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No purchase, no pay

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Title: No purchase, no pay  
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Subject: Buccaneer, Letter of marque, Captain Sabertooth, 1620s in piracy, Salvador Pirates
Collection: Adages, Piracy, Pirate Customs and Traditions, Privateers
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No purchase, no pay

Privateer captain Woodes Rogers who is said to have employed pirates on a "no purchase, no pay" basis.

"No purchase, no pay" (or "no prey, no pay") was a phrase used by pirates and privateers, of the 17th century in particular, to describe the conditions under which participants were expected to join expeditions or raids. The phrase describes a remuneration arrangement similar to a commission.[1]

Contents

  • Meaning 1
  • Use 2
  • See also 3
  • References 4

Meaning

The term "purchase" in the phrase is used to mean success against piratical targets from whom booty might be successfully extracted.[2] The premise of the phrase was that if the expedition did not succeed in extracting booty from the target, those participating in the expedition would receive no reward.[3]

In the case of an unsuccessful raid, participants might receive nothing at all. But in the event that a raid was successful, loot was often shared equitably and democratically with clear ratios based on seniority and length of service.[4]

Use

The phrase was used extensively to describe arrangements for pirates working on the Spanish Main in particular. The concept is said to have encouraged increased risk-taking as pirates made a calculated decision to attack more valuable targets with a better risk-reward ratio.[5]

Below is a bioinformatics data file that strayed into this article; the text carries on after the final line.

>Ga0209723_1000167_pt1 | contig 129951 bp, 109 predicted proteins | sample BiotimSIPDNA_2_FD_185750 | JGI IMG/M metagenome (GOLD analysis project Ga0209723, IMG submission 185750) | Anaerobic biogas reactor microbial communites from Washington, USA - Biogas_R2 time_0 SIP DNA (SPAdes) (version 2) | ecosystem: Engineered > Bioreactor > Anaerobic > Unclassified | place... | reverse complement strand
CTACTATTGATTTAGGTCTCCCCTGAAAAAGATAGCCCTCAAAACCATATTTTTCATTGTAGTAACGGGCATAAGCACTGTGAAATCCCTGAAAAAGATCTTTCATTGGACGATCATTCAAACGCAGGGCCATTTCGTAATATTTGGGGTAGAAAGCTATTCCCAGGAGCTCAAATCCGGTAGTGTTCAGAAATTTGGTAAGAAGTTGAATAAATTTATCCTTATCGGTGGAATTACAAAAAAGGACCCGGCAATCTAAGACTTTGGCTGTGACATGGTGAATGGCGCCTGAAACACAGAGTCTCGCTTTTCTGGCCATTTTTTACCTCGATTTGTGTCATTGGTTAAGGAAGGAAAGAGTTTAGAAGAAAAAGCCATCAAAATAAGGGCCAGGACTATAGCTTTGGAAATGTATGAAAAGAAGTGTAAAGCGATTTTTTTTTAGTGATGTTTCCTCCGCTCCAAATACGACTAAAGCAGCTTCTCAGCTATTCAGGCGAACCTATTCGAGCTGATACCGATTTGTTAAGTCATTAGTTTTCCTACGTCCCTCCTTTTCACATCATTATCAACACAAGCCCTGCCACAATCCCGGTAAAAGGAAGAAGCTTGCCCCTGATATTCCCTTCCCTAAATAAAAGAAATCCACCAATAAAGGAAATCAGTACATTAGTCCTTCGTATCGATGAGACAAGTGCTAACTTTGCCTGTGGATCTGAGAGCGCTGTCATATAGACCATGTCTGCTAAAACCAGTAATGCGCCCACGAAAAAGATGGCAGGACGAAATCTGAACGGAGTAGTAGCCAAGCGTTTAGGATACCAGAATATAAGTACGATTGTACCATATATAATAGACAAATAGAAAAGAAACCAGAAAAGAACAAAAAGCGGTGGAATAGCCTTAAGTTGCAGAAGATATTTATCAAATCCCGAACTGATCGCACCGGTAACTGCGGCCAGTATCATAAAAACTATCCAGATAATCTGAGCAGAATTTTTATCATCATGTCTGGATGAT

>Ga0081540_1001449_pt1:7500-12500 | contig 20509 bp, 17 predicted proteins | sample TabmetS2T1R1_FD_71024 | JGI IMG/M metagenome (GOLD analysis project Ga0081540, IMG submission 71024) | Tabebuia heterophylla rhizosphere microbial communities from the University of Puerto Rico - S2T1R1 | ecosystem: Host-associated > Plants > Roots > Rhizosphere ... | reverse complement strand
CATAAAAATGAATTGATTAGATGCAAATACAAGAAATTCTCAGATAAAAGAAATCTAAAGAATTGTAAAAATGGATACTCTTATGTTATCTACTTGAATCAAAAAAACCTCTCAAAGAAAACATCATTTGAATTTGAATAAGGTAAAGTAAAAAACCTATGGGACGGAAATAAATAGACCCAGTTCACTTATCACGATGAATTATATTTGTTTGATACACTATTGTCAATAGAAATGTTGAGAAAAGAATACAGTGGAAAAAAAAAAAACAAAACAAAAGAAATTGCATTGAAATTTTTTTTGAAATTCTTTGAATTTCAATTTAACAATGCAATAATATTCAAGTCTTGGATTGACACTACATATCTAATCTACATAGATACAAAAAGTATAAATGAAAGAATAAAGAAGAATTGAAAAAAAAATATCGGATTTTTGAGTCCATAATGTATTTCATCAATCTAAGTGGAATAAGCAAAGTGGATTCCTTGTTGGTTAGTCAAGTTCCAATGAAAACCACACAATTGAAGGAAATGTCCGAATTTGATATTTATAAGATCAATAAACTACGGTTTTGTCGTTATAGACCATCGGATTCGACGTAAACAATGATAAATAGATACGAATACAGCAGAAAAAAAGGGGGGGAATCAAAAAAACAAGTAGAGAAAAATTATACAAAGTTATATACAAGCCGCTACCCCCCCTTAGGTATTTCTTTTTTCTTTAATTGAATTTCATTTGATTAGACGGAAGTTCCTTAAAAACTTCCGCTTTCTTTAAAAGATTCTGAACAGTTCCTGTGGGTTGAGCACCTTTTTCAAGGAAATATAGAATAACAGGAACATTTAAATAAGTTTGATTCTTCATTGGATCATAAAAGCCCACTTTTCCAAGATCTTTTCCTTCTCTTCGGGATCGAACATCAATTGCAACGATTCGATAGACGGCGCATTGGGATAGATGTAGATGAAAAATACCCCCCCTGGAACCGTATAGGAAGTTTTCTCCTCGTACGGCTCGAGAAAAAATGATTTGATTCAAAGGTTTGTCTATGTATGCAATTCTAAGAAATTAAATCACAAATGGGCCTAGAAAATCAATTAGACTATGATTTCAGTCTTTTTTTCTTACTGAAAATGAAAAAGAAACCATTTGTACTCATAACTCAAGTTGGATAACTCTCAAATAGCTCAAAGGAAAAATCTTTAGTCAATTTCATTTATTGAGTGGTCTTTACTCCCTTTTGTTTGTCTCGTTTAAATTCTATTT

Hender Molesworth, Governor of Jamaica, is known to have issued privateer and even pirate-hunting contracts with strict "no purchase, no pay" clauses.[3]

See also

References

  1. ^ The Sea Rover's Practice: Pirate Tactics and Techniques, 1630-1730 by Benerson Little (Potomac Books, 2005)
  2. ^ Daily Life of Pirates by David Marley (ABC-CLIO, 2012)
  3. ^ a b Pirates of the Americas, Volume 1 by David Marley (ABC-CLIO, 2010)
  4. ^ No man knows my grave: Sir Henry Morgan, Captain William Kidd, Captain Woodes Rogers in the great age of privateers and pirates, 1665-1715 by Alexander Porter Winston (Houghton Mifflin, 1969)
  5. ^ Jolly Roger: The Story of the Great Age of Piracy by Patrick Pringle (Courier Dover Publications, 2001)
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